If I close my eyes, I visualise an entire new introductory paragraph...
Over recent weeks I’ve been asking system leaders their opinions on which government initiatives are going to have the most impact on adult social care over the medium term. Views were interestingly varied, and I have compiled the results from my informal polling (at the party conferences, the HSJ Integration Summit, and a cross-departmental workshop on adult social care) into a Top 7 chart. Time for a countdown!
7. Green Paper. Rock bottom on this list. As soon as I mentioned it, most of the people I spoke to said “of course, it is only a GREEN paper”. As I’ve written about in the past, my fear is that it is likely to focussed on the wrong questions. However, as expectations are so low, is there the potential for us all to be surprised?
6. Budget. Not a lot of hope here. The feeling was that the sector has had its £240 million pocket money early.
5. Brexit planning. There is plenty of rhetorical worry about this, but the level of actual action planning going on in most local areas means Brexit only scrapes into a mid-table position on this list.
4. Comprehensive Spending Review. This is a recent climber in the charts, now that there is the possibility that ‘austerity is over’. There is less hope about transformational or structural reform. The regular short-term cash injections over the last couple of years show that the 2015 settlement was wrong. Can we make a much stronger case this time around?
3. NHS long-term plan. This one split the room (or more precisely, the rooms). Some think it is going to be transformational for social care, others (notably, some of those most closely involved in the workstreams) see it being treated mainly as an afterthought.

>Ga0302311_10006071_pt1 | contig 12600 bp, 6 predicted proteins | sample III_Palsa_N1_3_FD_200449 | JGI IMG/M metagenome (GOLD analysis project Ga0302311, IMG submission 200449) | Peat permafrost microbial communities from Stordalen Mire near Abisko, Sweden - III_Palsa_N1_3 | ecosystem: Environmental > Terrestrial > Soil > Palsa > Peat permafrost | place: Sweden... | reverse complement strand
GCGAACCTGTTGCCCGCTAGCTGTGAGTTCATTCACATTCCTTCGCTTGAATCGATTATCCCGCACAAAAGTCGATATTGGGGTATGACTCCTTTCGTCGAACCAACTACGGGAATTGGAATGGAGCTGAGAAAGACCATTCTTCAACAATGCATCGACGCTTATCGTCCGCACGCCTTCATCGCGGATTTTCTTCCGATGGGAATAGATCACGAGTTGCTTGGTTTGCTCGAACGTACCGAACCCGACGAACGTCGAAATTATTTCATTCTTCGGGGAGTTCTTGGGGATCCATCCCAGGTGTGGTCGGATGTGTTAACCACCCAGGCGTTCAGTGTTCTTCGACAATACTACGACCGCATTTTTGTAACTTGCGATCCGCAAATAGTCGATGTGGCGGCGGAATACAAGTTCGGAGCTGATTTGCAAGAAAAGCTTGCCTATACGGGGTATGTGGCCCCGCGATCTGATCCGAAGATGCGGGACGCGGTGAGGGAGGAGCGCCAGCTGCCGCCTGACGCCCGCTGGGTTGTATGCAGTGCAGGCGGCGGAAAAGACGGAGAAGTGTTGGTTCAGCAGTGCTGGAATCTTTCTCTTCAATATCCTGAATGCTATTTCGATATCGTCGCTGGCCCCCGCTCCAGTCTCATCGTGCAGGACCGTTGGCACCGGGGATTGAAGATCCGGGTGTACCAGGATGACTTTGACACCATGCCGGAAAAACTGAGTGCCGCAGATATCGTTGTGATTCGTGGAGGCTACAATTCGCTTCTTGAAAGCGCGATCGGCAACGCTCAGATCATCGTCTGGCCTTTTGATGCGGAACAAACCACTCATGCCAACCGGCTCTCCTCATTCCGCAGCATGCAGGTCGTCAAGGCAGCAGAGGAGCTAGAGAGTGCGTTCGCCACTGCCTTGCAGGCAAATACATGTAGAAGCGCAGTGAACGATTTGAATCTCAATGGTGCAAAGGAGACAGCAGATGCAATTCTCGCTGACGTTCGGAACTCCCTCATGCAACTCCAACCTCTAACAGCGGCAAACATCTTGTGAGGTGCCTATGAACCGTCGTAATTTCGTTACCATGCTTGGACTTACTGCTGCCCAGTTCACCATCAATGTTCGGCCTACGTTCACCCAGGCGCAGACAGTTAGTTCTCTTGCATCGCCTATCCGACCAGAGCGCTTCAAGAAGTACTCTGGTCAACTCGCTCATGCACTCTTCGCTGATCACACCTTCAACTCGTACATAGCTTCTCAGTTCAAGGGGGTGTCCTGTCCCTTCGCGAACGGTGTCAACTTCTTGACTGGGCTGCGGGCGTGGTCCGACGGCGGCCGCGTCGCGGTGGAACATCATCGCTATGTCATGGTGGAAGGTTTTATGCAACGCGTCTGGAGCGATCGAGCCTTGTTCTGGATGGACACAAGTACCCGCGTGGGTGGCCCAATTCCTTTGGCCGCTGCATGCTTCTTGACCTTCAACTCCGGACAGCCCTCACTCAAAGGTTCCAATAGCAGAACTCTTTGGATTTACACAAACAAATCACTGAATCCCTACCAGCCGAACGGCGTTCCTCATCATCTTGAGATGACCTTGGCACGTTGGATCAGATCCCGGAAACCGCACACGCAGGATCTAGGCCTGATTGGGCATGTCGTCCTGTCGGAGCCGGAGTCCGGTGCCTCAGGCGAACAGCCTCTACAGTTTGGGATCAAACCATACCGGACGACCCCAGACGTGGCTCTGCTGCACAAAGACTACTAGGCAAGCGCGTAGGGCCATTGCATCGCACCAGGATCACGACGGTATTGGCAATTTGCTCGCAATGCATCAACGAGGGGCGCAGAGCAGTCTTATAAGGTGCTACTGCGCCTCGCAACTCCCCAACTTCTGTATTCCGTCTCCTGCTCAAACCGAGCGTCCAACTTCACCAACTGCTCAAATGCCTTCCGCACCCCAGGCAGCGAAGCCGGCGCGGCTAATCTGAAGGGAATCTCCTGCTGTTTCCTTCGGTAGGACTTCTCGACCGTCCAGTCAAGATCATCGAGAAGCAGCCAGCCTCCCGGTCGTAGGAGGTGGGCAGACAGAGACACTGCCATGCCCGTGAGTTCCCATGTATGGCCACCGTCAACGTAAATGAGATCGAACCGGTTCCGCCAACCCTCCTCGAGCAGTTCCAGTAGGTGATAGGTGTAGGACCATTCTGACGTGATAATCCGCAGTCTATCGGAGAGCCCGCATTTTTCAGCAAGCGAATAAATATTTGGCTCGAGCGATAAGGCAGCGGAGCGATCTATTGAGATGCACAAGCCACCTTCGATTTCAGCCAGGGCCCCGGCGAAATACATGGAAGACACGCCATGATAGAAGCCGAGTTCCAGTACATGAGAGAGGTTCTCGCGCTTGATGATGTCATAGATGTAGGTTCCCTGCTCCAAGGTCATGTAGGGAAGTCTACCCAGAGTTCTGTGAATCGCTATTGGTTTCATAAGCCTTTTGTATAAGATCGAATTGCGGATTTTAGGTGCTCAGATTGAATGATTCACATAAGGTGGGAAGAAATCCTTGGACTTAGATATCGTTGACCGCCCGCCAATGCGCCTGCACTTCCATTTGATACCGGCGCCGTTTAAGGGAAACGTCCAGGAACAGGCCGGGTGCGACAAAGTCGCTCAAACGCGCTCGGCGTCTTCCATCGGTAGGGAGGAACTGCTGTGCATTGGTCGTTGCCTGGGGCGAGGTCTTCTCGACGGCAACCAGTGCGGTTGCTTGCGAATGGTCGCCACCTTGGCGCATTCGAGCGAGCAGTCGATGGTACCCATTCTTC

2. Fair Funding review. Shire Counties and outer London councils in particular are putting a lot of hope on a promised review of the funding formula that is expected to favour some types of council.
1. Short-term funding fixes….yet again at No. 1! An additional £1 billion for the improved better care fund kept the health and social care systems afloat last year, and the aforementioned £240 million for winter pressures might help them survive this winter. Whether we like it or not, social care now seems to be in a regular pattern of arguing for long term fixes, but receiving last minute short-term ‘bungs’.
This drives a certain type of change – like the 39% reduction (since February 2017) in Delayed Transfers of Care attributable to local authority departments of adult social care, which Matt Hancock highlighted in his letter of 17th October confirming the additional winter funding. It means that those in the sector are forced to narrow-frame challenges, in search of quick impact on specific metrics, and doesn’t allow them to widen the lens and plan for sustainable impact. An example of this is the deterioration in expectations of joint working. Previous strategies had to be jointly agreed with health colleagues, but this time the letter merely (and rather pleadingly) suggests “. . . you will want to continue local discussions with health partners”, but only goes on to only mention acute hospitals, with the target achievement being “satisfactory engagement”.
Looking through this chart, it doesn’t seem likely that government initiatives are likely to be the saviour of adult social care. Is it time for the sector to take more control of its own destiny?